“So everything has a meaning. Walk through the door and say hello to people, shake their hand. Little things like that. It’s a harsh industry. If we have 20 in an age group and one makes it, that’s brilliant. But the other 19 have got to survive.
“I think the academy’s track record backs that up. To make it to the top you have to be technically good, but also have the right mentality and grounding. That’s what we give them.
“For these kids, I’ve been through the journey they’re taking not so long ago, so I know what it’s about.
“There were times last year when I’d be taking an U23s session with Jake Eastwood, who’s two years below me. Simon Moore was with the U23s in a game at Birmingham and I was the goalkeeper coach. He’s 27!
“So from that point, it can sometimes be a bit bizarre. But it’s football and we get on with it. There’s a mutual respect between goalkeepers, too, which helps. Simon and Jamal Blackman are top lads, and I’ve known Jake for ages.
“That’s the goalkeepers union people talk about.”
It extends to coaches, too; Willis namechecks United coach Darren Ward as a defining influence on his career, alongside Bob Widdowson, Jamie Annerson - England women’s new youth goalkeeping coach - Cox and Binnion.
“I was absolutely gutted to leave United,” he remembers. “I wouldn’t say I was pushed out, but I was guided down that route. I’d never have wanted to leave and previous managers were much more understanding of my position, letting me go out on loan. But Adkins didn’t see it that way, and that was that.
“I accepted it and got on with it. I’d have liked to have gone out under a loan banner, but it wasn’t to be. So I was chucked out and had to get on with it.
“As a player, you have to accept how the game works. Coming out of United, you get a lot more respect when people see you’ve done three or four years as a pro at a club like that.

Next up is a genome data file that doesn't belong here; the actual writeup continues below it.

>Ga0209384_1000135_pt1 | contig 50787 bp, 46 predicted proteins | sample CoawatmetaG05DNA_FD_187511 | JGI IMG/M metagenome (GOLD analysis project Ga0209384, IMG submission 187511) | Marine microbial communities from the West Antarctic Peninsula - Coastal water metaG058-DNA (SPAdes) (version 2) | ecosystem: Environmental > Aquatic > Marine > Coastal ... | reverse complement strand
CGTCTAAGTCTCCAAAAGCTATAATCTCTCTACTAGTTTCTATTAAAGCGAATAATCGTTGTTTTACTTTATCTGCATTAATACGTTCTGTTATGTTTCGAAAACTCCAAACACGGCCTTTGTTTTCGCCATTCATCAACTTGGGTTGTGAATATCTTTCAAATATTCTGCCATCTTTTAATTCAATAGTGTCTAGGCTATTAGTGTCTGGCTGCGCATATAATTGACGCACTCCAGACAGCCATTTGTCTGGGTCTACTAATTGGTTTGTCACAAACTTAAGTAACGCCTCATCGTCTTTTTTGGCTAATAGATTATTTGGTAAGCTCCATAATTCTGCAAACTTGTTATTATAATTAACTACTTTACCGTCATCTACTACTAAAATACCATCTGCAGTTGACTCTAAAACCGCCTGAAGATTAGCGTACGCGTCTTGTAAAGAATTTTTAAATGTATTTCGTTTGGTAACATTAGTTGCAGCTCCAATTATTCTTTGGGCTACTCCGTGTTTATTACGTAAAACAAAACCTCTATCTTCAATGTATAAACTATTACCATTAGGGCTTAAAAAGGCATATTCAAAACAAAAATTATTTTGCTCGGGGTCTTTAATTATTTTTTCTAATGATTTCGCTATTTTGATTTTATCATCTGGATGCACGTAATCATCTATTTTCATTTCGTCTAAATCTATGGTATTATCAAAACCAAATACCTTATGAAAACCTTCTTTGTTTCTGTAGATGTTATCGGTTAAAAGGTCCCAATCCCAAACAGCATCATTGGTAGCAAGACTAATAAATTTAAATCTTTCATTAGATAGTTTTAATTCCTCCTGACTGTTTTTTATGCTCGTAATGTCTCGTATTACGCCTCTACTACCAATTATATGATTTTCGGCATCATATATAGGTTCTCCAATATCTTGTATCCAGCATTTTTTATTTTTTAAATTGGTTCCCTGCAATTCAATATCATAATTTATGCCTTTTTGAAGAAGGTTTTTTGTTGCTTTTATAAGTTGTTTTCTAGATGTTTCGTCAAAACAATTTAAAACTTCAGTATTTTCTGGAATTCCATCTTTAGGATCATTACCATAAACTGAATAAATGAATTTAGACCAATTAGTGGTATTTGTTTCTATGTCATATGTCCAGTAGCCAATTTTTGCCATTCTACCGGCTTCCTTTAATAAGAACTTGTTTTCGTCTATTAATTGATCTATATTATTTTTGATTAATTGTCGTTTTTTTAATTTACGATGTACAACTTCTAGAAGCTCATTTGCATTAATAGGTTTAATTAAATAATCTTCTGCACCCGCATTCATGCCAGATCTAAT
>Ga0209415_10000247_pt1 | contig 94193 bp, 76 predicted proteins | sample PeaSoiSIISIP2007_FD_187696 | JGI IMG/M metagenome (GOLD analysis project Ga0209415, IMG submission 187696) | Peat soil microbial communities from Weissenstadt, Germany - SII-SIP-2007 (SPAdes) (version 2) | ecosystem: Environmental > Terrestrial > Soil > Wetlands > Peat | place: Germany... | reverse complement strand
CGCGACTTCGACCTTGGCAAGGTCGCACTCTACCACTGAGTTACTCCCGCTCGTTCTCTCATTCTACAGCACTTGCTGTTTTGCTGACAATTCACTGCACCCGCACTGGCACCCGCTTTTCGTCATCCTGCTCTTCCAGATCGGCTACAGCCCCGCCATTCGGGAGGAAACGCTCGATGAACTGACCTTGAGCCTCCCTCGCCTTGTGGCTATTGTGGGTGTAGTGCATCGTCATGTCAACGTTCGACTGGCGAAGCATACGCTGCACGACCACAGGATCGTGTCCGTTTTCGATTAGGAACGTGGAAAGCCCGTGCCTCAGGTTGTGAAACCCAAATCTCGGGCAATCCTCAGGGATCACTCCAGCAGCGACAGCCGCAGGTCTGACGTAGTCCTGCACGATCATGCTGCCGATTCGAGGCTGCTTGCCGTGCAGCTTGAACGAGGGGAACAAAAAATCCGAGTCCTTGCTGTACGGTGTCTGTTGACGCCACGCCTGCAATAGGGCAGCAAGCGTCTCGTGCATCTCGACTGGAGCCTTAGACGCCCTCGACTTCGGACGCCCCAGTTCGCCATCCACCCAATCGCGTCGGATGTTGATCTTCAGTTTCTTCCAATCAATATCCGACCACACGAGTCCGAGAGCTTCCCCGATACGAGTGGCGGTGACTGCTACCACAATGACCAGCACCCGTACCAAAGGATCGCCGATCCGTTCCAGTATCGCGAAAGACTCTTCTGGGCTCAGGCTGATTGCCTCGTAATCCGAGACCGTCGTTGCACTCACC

“A lot of people get a one-year deal and filter down the leagues, so to do it for three or four years gets you that bit of respect and for me, just touching six feet, that’s a big thing.
“A lot of people will look and say ‘nah, not for me, not big enough’ which was what Adkins said to me.
“So, you have to build a reputation the other way.”
Despite Willis’ age, football now is still markedly different from his days as a youngster in the England set-up, playing alongside names including Raheem Sterling, Nathan Redmond and Luke Shaw and winning the Victory Shield.
“Goalkeepers don’t just stop goals now... they help create them,” he laughs.
“It’s crazy. Some managers ask about a goalkeeper’s feet before his shot-stopping. Look at the likes of Jordan Pickford now, kicking it the length of the field and within two seconds, Everton have scored.
“Someone like Simon Tracey used to pick the ball up, run to the edge of the box and just smash it as hard and as high as he could. That’s the evolution of football, I guess, thanks to the likes of Pep Guardiola.
“There’s a lot said about goalkeepers being mad, but you have to be smart to get to the top. I think it’s a lot easier to run round in midfield like a headless chicken, I think.
“You’ve still got to be crackers, but it’s become a really intelligent position. They say eight out of ten touches a goalkeeper makes now are with the feet. Ederson at Manchester City is probably at 9.9/10! It’s crazy, but you’ve got to adapt.
“And, I guess, you’ve got to love getting kicked in the face, too.”
Fortunately for Willis, that’s an experience becoming rarer and rarer in the Conference North, a division with a number of full-time clubs that the youngster believes is growing in standard by the season.
Gone, too, is the snobbery of the past from clubs. England goalkeepers Pickford and Joe Hart both have Conference appearances on their CV. Tom Heaton left Manchester United, arguably the biggest club on the planet, to play games and later worked his way back up to represent his country. Others have done the same; it’s a well-worn path that Willis hopes to also tread.
“The league we’re playing in is getting massive now,” he says. “You only have to look at teams like Salford to see that. I know lads that have been offered deals at League Two clubs and turned them down because the money isn’t as good. The money’s there and so are the scouts, because it’s a big pond for them to fish in.
“So I have ambitions to get back up, 100 per cent, and everyone at United knows that. I’m here to coach but if the chance ever came to go full time, I’d snatch it. They’ve been great with that.
“If not, I’ll always have the coaching side to fall back on. By the time players are looking to retire at, say 35, I’ll have over 15 years of experience on them.
“I like to think I’ll always have a career at the level I am at now and if that’s how far I get, then so be it.
“There’s ups and downs. But I have no regrets. It’s football.”